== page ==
Woodturning Bobbin For Wire Weaving Jewelry


Hi, Alan Stratton, from As Wood Turns. (www.AsWoodTurns.com)
My wife decided to take up wire weaving which then added one item to my honey do list. It is a weaving bobbin which, by rights, should
be a very simple project except that it has five cotter pins here in a circle that need
to be equally spaced. I use VicMarc chucks and they seem to have
this very nice indexing mechanism on the back and on the side. But, I have never seen any official way that
you’re supposed to use this, or any attachment to the lathe so that you can actually use
the indexing arrangement. It does look like a good idea rather than
to have a dedicated indexing ring. So, I decided to make myself this jig which
sits on the bid of the lathe. It has a little nail here at spindle height
that engages the slot. Then I can index as I go around. I’d be very interested in, if anybody knows,
how they actually intended these to be used in an indexing situation. Meanwhile, let’s make the wire weaving bobbin. This wood is a scrap piece of walnut. I’m mounted it between centers and tool
it to round. But, most importantly, cut a tenon on one
end for a chuck mount. Now that the wood is in my chuck, I’ll use
this opportunity for skew practice – something I always can use more of. I’m targeting a diameter of about 2” for
this end. That should be enough to drill and to retain
a set of stainless steel cotter pins. As I approach the target diameter, this is
a good time to drill out the center. Unfortunately, my drill bit will not drill
entirely through the three inch length. Then sand this area. While I’m here, I’m cutting a shallow
groove where I will want to drill for the cotter pins. Now to index for the cotter pins. I’m covering the dark walnut end with masking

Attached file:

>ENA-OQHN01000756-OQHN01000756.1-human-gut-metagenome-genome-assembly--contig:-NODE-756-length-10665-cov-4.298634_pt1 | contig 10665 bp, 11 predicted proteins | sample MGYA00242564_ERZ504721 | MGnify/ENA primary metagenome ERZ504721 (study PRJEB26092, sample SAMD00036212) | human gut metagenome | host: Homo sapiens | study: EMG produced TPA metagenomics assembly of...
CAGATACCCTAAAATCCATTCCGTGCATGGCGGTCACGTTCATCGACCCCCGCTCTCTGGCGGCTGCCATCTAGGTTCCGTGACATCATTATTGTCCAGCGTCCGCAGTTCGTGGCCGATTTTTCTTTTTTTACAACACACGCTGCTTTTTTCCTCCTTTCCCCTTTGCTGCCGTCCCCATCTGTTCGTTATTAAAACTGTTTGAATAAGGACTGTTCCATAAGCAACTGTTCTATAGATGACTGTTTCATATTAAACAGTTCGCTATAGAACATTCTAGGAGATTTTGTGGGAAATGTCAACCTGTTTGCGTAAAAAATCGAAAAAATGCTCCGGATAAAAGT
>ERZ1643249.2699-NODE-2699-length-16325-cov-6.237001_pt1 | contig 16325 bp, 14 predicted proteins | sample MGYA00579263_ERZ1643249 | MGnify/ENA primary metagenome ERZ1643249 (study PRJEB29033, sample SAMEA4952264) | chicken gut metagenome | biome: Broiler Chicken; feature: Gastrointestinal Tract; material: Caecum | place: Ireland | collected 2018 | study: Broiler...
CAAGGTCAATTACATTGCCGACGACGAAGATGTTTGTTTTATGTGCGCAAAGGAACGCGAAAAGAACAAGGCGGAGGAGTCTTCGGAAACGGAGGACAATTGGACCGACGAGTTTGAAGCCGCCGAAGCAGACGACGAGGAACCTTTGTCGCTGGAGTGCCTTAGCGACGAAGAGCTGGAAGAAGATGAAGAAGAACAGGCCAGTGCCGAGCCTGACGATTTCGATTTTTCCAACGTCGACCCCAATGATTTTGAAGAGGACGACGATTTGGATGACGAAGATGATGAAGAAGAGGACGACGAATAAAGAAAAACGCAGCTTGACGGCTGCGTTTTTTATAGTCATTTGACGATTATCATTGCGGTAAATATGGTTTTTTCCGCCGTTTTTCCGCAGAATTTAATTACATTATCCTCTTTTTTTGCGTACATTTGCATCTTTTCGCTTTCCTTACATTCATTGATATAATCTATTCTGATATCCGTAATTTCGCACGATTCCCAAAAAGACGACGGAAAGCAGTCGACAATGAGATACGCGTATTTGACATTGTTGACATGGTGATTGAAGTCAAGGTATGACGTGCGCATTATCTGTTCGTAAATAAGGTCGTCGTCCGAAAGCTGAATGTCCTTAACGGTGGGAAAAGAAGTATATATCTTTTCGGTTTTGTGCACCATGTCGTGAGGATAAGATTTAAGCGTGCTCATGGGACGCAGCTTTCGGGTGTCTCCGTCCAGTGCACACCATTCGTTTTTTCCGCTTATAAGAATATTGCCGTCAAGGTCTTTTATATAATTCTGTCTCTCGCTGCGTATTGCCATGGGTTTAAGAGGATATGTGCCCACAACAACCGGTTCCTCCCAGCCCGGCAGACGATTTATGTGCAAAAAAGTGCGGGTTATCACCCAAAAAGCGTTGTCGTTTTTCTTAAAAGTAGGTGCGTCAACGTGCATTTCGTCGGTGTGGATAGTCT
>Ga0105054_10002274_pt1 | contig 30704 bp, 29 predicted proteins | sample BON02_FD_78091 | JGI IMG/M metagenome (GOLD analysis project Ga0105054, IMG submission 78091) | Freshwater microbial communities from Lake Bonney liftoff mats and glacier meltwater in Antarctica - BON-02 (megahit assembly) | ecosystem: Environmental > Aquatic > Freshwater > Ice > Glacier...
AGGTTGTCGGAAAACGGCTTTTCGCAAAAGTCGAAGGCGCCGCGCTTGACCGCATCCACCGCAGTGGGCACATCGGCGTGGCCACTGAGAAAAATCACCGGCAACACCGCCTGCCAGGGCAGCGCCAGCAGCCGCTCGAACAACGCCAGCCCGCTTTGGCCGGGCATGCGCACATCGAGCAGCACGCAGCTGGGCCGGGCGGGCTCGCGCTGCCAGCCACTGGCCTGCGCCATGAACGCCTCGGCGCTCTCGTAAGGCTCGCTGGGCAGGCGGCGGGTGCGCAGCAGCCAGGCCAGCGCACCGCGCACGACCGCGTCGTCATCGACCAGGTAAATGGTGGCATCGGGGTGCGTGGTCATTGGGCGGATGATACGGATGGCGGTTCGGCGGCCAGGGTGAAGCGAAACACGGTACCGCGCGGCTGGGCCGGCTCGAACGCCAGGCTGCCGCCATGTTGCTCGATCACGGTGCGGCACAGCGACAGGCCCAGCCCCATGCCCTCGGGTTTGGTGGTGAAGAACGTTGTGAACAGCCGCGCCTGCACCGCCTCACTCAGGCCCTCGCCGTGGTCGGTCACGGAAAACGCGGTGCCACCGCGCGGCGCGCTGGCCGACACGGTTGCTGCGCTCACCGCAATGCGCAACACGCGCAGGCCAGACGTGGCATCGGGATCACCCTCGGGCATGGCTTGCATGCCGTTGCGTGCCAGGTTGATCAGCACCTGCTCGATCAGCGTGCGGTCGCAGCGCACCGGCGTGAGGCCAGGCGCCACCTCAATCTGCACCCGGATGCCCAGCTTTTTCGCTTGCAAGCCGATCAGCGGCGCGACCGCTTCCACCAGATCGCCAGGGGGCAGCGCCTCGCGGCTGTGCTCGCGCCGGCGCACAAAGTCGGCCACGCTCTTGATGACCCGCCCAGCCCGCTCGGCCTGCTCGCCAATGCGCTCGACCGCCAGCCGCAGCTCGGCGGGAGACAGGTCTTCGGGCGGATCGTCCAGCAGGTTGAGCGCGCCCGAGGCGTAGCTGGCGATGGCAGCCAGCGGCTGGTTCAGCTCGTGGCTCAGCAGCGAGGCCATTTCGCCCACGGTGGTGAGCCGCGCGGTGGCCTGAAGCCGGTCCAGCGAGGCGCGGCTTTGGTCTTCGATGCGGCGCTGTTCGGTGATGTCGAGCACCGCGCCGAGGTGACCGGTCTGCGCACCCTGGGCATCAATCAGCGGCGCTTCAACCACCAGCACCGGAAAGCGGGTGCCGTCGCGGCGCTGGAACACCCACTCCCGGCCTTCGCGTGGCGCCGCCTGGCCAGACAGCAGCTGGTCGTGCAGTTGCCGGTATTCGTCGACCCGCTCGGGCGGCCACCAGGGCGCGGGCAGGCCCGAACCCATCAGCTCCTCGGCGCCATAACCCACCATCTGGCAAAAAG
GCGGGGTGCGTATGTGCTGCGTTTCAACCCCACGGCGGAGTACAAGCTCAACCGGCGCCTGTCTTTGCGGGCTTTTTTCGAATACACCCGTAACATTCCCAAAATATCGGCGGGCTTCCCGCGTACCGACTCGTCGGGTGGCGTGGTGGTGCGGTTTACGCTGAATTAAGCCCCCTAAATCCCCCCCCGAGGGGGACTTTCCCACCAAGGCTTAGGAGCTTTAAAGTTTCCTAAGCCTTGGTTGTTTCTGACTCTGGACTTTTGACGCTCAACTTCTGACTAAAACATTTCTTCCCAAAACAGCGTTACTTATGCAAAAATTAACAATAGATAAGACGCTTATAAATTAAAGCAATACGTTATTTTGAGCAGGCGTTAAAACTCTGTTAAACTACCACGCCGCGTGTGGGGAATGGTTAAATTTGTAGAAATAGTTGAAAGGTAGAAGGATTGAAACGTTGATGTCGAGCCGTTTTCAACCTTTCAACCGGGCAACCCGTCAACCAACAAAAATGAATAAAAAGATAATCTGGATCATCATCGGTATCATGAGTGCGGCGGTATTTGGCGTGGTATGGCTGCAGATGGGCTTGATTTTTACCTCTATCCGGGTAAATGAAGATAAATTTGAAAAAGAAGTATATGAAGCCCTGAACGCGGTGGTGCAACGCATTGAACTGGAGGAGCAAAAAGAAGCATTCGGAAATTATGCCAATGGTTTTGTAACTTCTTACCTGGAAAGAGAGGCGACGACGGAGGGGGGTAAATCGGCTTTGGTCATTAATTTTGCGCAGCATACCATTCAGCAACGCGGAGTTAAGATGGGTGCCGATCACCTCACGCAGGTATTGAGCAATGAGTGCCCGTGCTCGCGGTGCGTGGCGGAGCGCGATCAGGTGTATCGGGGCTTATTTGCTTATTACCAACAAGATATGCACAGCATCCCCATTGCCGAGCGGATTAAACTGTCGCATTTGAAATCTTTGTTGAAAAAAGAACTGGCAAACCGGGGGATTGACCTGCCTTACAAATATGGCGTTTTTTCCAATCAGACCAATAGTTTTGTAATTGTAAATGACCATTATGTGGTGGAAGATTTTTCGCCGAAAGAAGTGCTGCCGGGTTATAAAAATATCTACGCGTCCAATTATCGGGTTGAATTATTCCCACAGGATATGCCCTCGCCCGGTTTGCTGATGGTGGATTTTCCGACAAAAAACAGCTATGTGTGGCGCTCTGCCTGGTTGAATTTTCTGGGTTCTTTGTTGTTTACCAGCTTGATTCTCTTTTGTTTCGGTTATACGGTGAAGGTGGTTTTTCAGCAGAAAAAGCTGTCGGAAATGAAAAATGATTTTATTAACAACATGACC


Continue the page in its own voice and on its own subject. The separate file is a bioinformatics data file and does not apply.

tape so I can see the markings. But, since I could not drill through the length,
I’m cutting a shallow groove near the end that I can use for a dovetail chuck mount. Then trim down the opposite end to a pleasant
but simple shape. Now for the actual indexing. I’m made an L shape out of scrap with a
small hole drilled at spindle height. I’m holding the L against the chuck with
a dulled nail. Then mark off in 75 degree intervals. Actually, this is slightly more than one full
rotation but it will do. I’ll drill the holes later on the drill
press. Then quickly sand before parting the bobbin
off from the base. I’m swapping chuck jaws for a set that is
slightly smaller. Then drill out the remainder through the spindle. Since this is the “output” end of the
bobbin and does not need to hold cotter pins, I’m enlarging the hole a little more. This will avoid a kink in the woven item. Then sand and apply brushing lacquer. Later I drilled the holes for the cotter pins
where I marked them and set them with a hammer. Here’s where I usually say how I like my
project. But all that really matters this time is that
it works for my wife and she likes it. I guess it is true because she has now ordered
more with different sizes and different numbers of cotter pins. I’ll save my admiration for the wire weaving
jewelry she makes. That’s it for this weaving bobbins. Please give this video a thumbs up, subscribe
on my website and tell your friends. Please wear your full face shield – yes
I’m nagging but you will thank me later. I am Alan Stratton from As Wood Turns dot
com. Every week I make a new woodturning video. So come on back next week.

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